The Manhattan Project needed lots of computers for such things as design, explosive yield, the physics of implosion, and more. At the time “computers” usually meant a woman whose job was to perform calculations by hand or with a mechanical calculator, the Marchant. Women with degrees in math and science often took jobs as computers because of discrimination in their own fields. As such, many of the women who became computers for the Manhattan Project were grossly overqualified for these jobs.
By 1943, about 20 computers worked in the T-5 Computation group at Los Alamos, under the supervision of Mary Frankel, wife of Stanley Frankel, who, with Eldred Nelson, organized the computing program. The wartime mechanical calculators were integral to the project, but lacked mechanical reliability and required routine repairs. Richard Feynman and Nicholas Metropolis started repairing the Marchant machines as an extracurricular activity and grew more adept at maintaining them, enabling the scientific staff to model complex experiments. Metropolis would later build the MANIAC computer at Los Alamos from a design by John von Neumann.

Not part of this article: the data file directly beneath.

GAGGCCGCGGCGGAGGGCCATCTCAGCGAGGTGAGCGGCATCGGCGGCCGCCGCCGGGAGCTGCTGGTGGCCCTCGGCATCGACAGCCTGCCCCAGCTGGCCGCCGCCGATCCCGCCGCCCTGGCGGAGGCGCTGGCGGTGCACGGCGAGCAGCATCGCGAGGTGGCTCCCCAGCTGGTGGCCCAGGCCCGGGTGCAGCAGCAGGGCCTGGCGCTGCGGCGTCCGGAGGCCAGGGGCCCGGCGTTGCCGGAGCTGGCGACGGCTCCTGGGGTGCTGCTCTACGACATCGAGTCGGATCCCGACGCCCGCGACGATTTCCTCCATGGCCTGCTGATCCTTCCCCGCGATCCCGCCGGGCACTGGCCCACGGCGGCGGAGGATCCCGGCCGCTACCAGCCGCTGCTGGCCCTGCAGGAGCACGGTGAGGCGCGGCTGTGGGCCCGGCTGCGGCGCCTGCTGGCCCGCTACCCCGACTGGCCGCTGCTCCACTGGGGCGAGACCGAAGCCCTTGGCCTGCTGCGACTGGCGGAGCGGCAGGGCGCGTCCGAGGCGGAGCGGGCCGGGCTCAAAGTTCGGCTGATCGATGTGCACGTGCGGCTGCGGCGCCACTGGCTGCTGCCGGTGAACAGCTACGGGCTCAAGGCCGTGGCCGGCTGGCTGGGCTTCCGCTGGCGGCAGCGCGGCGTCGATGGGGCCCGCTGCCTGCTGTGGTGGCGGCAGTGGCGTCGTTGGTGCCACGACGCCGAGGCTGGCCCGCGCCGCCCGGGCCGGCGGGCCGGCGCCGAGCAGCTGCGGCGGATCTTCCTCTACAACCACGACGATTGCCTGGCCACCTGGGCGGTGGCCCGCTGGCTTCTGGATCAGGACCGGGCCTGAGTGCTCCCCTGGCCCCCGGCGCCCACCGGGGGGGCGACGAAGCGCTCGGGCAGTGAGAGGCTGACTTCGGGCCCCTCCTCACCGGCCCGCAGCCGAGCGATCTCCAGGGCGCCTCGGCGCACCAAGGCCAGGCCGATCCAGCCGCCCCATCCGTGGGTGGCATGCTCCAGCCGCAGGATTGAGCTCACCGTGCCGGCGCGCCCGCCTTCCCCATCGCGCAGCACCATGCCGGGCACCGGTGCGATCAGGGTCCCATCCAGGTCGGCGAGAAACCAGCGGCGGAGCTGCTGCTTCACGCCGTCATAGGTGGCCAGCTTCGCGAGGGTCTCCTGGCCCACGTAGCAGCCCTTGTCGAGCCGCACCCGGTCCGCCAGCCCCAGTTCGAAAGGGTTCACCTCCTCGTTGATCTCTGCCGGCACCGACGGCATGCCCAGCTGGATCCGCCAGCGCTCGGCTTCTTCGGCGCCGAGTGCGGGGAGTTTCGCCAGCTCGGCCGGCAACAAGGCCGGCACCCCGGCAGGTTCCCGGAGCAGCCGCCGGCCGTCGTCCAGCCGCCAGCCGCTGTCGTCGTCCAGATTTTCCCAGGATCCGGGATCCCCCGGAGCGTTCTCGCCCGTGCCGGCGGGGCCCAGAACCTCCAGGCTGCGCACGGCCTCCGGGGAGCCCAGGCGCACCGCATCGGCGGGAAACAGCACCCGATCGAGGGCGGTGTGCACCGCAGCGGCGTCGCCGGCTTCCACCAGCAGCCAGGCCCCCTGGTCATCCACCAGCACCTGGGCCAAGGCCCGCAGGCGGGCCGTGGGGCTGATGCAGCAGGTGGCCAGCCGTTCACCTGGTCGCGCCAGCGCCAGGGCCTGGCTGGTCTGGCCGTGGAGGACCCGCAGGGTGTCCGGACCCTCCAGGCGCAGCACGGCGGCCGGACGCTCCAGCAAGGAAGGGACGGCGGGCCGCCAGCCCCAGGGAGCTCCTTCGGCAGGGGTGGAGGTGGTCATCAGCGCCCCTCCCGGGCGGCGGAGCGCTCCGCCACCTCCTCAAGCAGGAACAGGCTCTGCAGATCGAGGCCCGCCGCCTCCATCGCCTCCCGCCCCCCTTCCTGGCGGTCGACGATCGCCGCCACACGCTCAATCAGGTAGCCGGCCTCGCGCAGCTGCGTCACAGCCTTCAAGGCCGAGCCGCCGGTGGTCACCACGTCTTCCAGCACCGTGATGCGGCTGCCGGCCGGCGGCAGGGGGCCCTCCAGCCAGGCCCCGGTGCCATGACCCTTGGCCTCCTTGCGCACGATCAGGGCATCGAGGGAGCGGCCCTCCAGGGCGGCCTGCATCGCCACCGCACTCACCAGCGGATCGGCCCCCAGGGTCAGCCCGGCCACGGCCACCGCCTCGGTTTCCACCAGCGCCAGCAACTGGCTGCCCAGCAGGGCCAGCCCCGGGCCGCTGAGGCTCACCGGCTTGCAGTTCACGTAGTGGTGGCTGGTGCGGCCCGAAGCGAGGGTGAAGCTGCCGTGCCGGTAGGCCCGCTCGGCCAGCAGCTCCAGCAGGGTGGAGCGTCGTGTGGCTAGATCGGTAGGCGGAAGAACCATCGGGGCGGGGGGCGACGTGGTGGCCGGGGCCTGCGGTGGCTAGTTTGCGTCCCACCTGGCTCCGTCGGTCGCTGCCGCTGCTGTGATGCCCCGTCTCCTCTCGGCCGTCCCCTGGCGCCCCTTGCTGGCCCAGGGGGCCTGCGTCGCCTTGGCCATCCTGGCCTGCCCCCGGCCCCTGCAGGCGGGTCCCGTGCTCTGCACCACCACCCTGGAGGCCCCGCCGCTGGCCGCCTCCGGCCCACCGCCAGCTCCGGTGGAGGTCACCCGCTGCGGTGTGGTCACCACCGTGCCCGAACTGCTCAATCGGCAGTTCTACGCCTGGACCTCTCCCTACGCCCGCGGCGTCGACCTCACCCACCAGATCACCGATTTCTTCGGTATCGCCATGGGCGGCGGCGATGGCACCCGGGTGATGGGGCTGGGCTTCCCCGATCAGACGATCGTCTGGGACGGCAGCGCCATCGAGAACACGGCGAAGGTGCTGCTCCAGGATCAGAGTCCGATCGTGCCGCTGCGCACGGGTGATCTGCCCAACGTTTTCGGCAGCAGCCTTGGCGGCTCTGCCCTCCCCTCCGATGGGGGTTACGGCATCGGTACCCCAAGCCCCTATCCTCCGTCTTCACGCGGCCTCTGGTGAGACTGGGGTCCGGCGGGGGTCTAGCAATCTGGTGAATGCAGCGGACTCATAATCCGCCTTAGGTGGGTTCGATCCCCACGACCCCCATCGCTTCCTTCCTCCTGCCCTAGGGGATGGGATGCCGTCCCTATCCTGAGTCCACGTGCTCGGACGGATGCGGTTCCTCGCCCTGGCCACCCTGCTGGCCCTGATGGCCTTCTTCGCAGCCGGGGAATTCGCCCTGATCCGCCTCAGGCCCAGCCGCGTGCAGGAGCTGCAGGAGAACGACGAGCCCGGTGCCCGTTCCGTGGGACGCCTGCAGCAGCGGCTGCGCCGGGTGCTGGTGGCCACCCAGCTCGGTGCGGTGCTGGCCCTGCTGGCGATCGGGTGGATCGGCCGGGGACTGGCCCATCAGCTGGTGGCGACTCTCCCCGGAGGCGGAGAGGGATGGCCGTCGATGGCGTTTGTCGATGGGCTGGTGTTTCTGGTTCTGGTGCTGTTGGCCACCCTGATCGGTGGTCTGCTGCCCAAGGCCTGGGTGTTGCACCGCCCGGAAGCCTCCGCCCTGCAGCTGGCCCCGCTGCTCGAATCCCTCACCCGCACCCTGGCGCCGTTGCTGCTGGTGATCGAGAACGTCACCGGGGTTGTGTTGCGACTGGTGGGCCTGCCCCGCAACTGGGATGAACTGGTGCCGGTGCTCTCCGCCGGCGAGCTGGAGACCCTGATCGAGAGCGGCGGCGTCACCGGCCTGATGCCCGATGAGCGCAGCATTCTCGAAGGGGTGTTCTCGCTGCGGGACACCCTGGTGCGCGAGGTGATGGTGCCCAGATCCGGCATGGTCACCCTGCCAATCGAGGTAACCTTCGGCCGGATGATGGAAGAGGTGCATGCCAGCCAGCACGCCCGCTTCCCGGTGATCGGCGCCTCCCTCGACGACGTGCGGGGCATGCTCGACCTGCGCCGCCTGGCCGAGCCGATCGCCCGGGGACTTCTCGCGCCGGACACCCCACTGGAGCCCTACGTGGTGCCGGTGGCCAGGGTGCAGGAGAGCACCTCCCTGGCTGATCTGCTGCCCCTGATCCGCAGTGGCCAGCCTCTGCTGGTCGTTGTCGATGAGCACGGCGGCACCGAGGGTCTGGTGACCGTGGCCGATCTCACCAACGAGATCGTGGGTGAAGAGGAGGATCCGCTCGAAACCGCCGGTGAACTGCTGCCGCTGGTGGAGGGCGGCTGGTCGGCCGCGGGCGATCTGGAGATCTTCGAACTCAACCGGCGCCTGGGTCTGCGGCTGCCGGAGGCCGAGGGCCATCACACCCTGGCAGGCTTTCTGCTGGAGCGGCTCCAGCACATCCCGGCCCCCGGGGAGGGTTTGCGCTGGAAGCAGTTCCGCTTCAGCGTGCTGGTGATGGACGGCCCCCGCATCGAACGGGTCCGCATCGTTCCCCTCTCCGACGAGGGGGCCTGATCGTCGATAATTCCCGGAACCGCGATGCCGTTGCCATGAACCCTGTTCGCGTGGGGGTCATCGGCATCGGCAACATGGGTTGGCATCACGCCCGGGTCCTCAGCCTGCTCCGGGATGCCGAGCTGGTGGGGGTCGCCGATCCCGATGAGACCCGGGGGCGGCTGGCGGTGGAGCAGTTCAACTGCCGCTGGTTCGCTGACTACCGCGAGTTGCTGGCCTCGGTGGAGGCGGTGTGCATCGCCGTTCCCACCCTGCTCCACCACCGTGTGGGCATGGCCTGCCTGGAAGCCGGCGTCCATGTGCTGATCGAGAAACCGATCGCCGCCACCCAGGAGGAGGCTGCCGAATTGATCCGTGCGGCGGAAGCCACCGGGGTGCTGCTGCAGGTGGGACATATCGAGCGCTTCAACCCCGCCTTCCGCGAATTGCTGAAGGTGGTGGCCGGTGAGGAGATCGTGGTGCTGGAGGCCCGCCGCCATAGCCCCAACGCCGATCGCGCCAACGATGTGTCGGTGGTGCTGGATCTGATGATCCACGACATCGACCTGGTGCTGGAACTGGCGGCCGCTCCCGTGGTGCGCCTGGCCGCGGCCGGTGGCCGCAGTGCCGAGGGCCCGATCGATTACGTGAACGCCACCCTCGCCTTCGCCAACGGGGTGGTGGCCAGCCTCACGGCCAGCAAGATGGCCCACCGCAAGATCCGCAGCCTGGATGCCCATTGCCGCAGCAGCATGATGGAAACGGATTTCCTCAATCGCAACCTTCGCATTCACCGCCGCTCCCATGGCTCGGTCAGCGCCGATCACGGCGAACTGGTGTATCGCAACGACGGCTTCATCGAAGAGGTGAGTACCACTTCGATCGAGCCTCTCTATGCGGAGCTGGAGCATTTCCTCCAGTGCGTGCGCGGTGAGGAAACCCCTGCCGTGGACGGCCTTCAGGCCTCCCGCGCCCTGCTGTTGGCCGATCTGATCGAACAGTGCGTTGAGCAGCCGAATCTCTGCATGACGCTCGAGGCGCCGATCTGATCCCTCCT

The Marchant calculator on display at the Los Alamos History Museum is a Figurematic from the 1950s. The women computers at Los Alamos would have worked on Marchant Silent Speed calculators, first developed in 1932, and continuously improved until the Figurematic line which was produced until the business closed in the early 1970s.